Tuesday, June 10, 2008

Lecture 1


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Wk 1 - Mon (21/7), 3-4 pm lecture: HSB1

Introduction: The Novel since 1900


Let me submit the following practical suggestion. Literature, real literature, must not be gulped down like some potion which may be good for the heart or good for the brain - the brain, that stomach of the soul. Literature must be taken and broken to bits, pulled apart, squashed - then its lovely reek will be smelt in the hollow of the palm, it will be munched and rolled upon the tongue with relish; then, and only then, its rare flavour will be appreciated at its true worth and the broken and crushed parts will again come together in your mind and disclose the beauty of a unity to which you have contributed something of your own blood.

- Vladimir Nabokov, Lectures on Russian Literature, ed. Fredson Bowers, 1982 (London: Picador, 1983) p. 105.



How should one read a novel?

If the novel was the dominant genre of the nineteenth century, and film of the twentieth century, what precisely do we have to learn by focussing specifically on a set of novels written since 1900?

Maybe we have to go back even further before we ask that question. What is the purpose of writing fiction? More to the point, why do we read it?

Nabokov has some interesting reflections on that subject, also:

The case of count Beust is an excellent example to bring into any discussion about so-called real life and so-called fiction. There on the one hand is a historical fact, a certain Beust, a statesman, a diplomat, who not only has existed but has left a book of memoirs in two volumes, wherein he carefully recalls all the witty repartees, and political puns, which he had made in the course of his long political career on this or that occasion. And here, on the other hand, is Steve Oblonksi whom Tolstoy [in Anna Karenin] created from top to toe, and the question is which of the two, the "real-life" Count Beust, or the "fictitious" Prince Oblonksi is more alive, is more real, is more believable, Despite his memoirs - long-winded memoirs full of dead clich├ęs - the good Beust remains a vague and conventional figure, whereas Oblonski, who never existed, is immortally vivid. And furthermore, Beust himself acquires a little sparkle by his participating in a Tolstoyan paragraph, in a fictitious world.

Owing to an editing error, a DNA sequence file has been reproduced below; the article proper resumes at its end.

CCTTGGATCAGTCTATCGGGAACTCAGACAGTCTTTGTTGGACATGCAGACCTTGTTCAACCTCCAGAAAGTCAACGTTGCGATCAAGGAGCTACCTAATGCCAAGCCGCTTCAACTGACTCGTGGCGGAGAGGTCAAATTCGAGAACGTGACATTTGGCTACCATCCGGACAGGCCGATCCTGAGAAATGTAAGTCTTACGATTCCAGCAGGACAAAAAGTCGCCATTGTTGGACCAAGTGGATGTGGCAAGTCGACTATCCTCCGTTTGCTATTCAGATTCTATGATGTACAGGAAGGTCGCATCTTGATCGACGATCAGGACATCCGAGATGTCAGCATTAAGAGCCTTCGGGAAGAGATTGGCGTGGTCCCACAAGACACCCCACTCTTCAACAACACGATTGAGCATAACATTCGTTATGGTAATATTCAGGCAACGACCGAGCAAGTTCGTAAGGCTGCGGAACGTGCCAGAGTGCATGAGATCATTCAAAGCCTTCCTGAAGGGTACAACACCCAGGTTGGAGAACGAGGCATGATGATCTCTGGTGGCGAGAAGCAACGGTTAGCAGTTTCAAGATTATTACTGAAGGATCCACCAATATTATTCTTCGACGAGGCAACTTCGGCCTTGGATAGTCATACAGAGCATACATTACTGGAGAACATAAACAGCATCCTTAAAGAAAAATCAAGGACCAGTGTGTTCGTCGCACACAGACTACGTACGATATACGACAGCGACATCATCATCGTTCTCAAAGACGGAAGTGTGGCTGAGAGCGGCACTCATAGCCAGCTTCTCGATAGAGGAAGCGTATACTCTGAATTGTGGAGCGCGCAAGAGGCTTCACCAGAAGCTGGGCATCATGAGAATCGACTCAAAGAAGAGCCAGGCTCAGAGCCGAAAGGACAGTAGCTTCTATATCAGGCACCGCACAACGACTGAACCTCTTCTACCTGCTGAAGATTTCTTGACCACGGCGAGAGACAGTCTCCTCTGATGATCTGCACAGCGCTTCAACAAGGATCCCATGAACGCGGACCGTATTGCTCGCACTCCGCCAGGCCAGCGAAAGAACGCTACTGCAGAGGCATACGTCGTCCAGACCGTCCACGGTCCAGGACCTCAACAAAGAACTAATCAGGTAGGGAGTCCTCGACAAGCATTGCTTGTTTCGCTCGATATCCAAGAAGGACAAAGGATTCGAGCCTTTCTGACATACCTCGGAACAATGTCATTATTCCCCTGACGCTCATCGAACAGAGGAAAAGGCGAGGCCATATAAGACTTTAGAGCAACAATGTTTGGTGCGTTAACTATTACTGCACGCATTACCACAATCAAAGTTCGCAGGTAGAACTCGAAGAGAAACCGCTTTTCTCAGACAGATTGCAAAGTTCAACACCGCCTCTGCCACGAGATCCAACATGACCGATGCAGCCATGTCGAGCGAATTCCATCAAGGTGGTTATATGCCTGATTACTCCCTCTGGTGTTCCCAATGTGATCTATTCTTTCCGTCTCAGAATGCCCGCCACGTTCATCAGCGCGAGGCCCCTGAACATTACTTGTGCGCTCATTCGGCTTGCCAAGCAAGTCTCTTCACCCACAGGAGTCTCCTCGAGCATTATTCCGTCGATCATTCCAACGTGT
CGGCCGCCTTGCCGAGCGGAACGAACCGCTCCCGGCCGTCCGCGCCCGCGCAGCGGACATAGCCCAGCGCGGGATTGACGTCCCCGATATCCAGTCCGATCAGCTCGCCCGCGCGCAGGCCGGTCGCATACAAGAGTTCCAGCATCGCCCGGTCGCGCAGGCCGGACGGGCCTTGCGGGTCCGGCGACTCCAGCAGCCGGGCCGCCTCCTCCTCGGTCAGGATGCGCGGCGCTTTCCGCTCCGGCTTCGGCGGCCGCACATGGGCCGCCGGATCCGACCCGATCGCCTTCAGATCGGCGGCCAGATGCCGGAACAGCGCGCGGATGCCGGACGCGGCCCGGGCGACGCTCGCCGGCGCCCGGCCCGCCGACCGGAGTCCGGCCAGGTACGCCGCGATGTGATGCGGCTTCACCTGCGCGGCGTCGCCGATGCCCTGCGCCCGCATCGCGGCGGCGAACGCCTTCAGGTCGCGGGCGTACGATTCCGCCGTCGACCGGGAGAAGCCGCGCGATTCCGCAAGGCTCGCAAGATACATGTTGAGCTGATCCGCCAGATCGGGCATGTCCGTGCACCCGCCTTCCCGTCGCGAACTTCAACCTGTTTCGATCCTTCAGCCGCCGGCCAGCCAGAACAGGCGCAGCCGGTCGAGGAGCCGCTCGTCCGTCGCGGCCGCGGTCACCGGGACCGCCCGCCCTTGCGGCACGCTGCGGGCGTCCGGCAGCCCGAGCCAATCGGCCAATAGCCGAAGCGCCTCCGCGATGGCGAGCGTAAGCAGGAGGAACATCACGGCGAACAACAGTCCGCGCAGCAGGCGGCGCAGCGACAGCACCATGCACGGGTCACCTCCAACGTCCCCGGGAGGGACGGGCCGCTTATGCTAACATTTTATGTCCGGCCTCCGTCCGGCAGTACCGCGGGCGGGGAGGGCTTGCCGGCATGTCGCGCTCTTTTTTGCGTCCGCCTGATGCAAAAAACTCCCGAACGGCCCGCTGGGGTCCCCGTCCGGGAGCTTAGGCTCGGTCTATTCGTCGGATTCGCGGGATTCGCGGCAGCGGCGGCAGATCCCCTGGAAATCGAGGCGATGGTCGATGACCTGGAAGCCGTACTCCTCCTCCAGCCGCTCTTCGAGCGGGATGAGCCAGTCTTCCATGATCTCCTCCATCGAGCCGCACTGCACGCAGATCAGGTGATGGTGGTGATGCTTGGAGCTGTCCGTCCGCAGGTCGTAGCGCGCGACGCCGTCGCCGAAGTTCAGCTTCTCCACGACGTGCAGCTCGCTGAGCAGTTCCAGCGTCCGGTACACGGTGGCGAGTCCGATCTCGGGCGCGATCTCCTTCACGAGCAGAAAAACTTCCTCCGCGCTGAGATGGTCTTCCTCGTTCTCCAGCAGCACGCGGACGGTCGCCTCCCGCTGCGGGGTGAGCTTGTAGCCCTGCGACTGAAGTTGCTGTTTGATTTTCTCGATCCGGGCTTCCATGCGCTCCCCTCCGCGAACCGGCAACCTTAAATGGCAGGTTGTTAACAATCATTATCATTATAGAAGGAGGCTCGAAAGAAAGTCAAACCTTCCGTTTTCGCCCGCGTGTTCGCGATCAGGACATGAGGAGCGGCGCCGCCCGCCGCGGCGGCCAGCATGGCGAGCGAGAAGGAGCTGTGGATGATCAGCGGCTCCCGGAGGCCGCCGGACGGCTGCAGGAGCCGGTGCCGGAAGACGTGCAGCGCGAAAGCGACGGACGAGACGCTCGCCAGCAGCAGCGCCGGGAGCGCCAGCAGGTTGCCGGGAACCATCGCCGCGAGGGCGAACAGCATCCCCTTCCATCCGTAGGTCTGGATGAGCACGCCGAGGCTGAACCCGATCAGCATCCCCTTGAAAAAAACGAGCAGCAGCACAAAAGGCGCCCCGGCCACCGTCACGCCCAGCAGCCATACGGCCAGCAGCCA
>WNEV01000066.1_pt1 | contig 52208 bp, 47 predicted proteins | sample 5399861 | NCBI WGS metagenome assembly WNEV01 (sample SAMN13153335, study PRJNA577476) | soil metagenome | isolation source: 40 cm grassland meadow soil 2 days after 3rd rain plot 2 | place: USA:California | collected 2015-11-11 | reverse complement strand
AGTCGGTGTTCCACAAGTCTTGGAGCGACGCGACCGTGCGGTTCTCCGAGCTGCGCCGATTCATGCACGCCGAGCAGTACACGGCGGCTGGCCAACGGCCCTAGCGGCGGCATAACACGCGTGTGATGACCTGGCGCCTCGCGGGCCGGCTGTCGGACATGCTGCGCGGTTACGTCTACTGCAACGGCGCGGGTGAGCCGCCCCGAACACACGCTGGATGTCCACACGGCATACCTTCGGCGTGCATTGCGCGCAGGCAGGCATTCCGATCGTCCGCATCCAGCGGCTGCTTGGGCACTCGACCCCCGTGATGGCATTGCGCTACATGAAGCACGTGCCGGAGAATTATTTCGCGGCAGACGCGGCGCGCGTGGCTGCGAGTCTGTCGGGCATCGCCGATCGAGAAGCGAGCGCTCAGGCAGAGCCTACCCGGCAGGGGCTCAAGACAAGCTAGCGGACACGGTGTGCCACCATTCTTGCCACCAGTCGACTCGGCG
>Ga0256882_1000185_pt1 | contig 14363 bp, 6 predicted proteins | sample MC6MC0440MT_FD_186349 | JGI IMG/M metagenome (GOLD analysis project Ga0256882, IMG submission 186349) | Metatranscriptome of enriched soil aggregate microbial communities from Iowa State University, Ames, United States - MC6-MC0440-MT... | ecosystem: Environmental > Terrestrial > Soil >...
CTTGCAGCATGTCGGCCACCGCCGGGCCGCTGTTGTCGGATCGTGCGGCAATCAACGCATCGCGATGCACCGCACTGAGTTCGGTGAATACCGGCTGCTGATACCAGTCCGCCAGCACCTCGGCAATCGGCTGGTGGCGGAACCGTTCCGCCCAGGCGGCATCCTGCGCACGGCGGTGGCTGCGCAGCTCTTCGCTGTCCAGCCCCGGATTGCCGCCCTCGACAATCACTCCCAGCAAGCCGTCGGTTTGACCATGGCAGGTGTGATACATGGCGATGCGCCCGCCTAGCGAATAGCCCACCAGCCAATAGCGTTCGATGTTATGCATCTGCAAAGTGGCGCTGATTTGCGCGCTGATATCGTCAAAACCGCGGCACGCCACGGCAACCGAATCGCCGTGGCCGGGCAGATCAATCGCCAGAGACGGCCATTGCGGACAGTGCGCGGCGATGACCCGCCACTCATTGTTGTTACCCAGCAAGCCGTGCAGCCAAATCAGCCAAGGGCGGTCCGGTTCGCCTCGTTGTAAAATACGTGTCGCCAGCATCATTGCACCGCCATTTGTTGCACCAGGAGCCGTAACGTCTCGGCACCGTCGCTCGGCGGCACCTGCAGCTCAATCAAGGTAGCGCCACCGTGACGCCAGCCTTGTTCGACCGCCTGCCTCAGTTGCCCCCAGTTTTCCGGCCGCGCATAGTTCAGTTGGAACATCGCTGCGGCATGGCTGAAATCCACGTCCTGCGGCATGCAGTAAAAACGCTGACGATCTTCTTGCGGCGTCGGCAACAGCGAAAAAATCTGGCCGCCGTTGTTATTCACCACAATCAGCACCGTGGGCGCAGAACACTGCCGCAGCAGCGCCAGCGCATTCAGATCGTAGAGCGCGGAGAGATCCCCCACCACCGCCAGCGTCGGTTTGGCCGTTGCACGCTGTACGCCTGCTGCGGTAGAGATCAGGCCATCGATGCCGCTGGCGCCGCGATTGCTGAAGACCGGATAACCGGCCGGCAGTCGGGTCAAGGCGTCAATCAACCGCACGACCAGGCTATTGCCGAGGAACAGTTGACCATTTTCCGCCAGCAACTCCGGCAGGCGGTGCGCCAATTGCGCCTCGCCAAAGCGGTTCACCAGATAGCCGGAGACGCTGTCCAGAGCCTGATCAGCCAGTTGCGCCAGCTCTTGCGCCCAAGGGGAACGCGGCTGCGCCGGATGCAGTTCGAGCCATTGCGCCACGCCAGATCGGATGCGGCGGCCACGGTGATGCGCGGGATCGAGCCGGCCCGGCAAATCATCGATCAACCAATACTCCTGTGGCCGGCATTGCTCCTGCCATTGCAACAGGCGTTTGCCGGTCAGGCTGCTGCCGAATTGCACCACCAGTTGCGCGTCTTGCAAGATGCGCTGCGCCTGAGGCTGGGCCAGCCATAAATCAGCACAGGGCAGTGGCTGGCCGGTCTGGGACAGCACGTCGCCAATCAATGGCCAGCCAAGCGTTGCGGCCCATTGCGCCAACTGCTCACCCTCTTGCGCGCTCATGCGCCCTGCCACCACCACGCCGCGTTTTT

- Nabokov, Lectures on Russian Literature, p. 213.



This mention of the "fictitious world" of a novel - in this case, of Anna Karenina - brings us to the main theme of this lecture: the different worlds we have to understand before we can really penetrate what is going on any piece of fiction.

First of all, there's the world of the author: her or his biography, intellectual context, set of worldly concerns ...

Secondly, there's the setting (contemporary or consciously "historical") of the novel. Even if it is supposed to take place roughly around the same time at which it was composed, that may require some elucidation for later readers.

Thirdly, there's the fictive universe of the novel itself. How does this world operate? What are its fundamental laws of nature? The same as ours in the "real world" - or significantly different? What aspects of existence, in other words, are foregrounded in this particular author's version of the texture of experience?

No two commentators will come up with exactly the same descriptions of even these basic features of any "fictitious world" - nevertheless, it would be foolish to pretend that the process of definition is entirely arbitrary.

Stanley Fish, way back in 1980, asked Is There a Text in this Class? I think that we have to allow that there is in order to have a discussion at all, but we can also permit a huge amount of variation when it comes to our sense of the features of any particular text.

We can also employ our basic evidence for its nature - the letter of the text - more or less adroitly.

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